“We have forgotten how to respect nature, we are no longer in solidarity with the poorest,” Swiss federal cabinet minister Moritz Leuenberger told the June 14 ceremony here, organized by the Federation of Swiss Protestant Churches.
“We have pushed back the limits of liberty and we have lost our sense of orientation,” said Leuenberger, delivering the keynote address at the event to honor Calvin, known for his role in Geneva’s Protestant Reformation.
Calvin once wrote, “If we have to live, we also have to make use of the means necessary for our lives. We therefore have to respect some measure, both for our needs and for our enjoyment,” recalled Leuenberger, who heads the federal department of the environment, transport, energy, and communications.
“Today we burn fossil fuels, destroy the atmosphere, we plunder the forests and the oceans,” noted Leuenberger, the son of a Protestant pastor. “We do not have the right to deplete the earth is this way,” said the Swiss politician, who was president of the Swiss Confederation in 2001 and in 2006. “Instead we have the obligation to take into account the limits of our planet. Otherwise we will destroy the foundations of life, hinder all social and political development and impede economic activities.”
The June 14 gathering brought together civic and church leaders from Switzerland and beyond. It was one of a series of events to mark the anniversary of the birth of Calvin, who was born on July 10,1509 in Noyon, northern France.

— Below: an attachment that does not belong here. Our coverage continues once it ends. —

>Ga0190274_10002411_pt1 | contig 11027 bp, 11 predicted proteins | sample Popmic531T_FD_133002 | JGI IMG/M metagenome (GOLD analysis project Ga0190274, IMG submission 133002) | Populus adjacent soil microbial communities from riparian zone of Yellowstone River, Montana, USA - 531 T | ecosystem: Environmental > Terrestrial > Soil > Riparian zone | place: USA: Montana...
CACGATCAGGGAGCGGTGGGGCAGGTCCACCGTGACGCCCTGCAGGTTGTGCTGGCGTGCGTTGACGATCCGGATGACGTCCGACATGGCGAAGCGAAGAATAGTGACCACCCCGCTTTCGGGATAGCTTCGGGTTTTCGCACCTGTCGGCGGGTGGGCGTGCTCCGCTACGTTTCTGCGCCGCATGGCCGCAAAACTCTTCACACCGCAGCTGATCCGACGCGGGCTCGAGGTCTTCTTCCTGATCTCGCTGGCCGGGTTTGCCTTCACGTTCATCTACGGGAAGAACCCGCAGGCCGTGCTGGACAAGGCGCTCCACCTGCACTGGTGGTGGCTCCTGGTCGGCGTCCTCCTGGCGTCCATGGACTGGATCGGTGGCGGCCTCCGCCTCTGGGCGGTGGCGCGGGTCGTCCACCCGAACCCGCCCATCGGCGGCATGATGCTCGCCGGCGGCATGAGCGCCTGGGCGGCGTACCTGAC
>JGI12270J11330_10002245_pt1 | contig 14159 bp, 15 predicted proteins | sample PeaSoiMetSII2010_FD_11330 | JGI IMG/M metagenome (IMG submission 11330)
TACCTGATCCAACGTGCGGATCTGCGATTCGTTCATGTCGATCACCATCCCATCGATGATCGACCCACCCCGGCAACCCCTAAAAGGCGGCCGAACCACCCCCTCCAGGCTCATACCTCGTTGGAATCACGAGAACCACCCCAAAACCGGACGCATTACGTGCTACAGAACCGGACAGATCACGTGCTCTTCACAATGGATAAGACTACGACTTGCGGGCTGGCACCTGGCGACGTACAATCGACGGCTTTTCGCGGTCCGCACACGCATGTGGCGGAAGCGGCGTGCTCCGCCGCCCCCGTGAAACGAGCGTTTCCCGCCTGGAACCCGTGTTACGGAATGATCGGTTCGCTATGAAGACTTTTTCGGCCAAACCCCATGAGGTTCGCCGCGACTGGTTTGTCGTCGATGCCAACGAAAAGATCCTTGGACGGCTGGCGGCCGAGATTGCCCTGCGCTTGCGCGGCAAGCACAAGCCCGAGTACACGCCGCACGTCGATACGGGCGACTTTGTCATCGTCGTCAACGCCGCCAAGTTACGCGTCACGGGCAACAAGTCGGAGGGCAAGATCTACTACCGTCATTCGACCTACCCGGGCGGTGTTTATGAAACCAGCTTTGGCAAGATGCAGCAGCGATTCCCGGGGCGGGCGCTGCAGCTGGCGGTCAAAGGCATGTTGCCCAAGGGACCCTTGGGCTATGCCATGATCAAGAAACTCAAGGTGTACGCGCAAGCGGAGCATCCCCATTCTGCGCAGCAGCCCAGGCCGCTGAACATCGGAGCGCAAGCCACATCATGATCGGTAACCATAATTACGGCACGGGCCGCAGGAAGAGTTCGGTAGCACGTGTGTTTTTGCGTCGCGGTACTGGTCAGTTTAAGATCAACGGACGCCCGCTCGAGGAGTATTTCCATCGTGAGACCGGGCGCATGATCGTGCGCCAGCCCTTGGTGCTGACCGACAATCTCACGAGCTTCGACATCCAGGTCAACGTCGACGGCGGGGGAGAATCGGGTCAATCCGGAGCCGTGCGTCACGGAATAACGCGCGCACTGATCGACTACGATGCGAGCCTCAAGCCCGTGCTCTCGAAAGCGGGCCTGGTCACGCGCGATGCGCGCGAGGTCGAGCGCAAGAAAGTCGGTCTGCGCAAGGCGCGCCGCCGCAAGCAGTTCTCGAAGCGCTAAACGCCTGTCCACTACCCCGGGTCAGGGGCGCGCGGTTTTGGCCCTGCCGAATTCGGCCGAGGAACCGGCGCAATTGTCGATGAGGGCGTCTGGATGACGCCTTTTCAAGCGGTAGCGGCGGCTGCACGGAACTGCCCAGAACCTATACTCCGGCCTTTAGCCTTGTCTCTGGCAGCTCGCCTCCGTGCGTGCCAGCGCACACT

German theologian Klaas Huizing noted another aspect of the heritage of the Protestant Reformer. “What appears most strongly in the thought of Calvin is the idea of transparency. If we had applied this concept to the financial sector, we would not have let things get out of control in this financial crisis,” said Huizing.
Leuenberger described Calvinism as an example of how a democratic state could be organized on the basis of a separation of powers, and said that Calvin had demonstrated how commerce and ethics might be reconciled.
“In a world void of benchmarks, the values that the Reformation brought back to life have been swept aside with a sweep of the hand. The praise goes to the states that are economically efficient, whether or not their structures are only partially or not at all democratic, even if they violate human rights or neglect the protection of the environment,” said Leuenberger.
“A world in which all human beings can live in peace requires work, commitment and solidarity. It is in our interest as human beings and citizens to put these values back at the centre of our action. This need to return to the essentials was made 500 years ago and today we need to renew this call,” he noted.